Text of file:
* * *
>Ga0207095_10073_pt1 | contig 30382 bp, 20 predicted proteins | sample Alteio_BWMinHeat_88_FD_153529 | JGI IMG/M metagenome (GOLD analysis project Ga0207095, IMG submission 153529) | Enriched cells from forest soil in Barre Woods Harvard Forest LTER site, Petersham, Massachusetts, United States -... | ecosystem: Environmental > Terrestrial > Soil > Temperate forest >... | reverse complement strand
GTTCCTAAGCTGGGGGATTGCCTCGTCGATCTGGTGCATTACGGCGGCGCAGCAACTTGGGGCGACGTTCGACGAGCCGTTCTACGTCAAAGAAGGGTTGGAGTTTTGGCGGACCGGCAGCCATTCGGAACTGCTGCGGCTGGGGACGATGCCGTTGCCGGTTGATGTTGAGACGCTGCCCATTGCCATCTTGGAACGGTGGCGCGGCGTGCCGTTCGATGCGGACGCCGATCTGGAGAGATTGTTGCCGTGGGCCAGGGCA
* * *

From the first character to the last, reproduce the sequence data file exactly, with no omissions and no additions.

>Ga0207095_10073_pt1 | contig 30382 bp, 20 predicted proteins | sample Alteio_BWMinHeat_88_FD_153529 | JGI IMG/M metagenome (GOLD analysis project Ga0207095, IMG submission 153529) | Enriched cells from forest soil in Barre Woods Harvard Forest LTER site, Petersham, Massachusetts, United States -... | ecosystem: Environmental > Terrestrial > Soil > Temperate forest >... | reverse complement strand
GTTCCTAAGCTGGGGGATTGCCTCGTCGATCTGGTGCATTACGGCGGCGCAGCAACTTGGGGCGACGTTCGACGAGCCGTTCTACGTCAAAGAAGGGTTGGAGTTTTGGCGGACCGGCAGCCATTCGGAACTGCTGCGGCTGGGGACGATGCCGTTGCCGGTTGATGTTGAGACGCTGCCCATTGCCATCTTGGAACGGTGGCGCGGCGTGCCGTTCGATGCGGACGCCGATCTGGAGAGATTGTTGCCGTGGGCCAGGGCA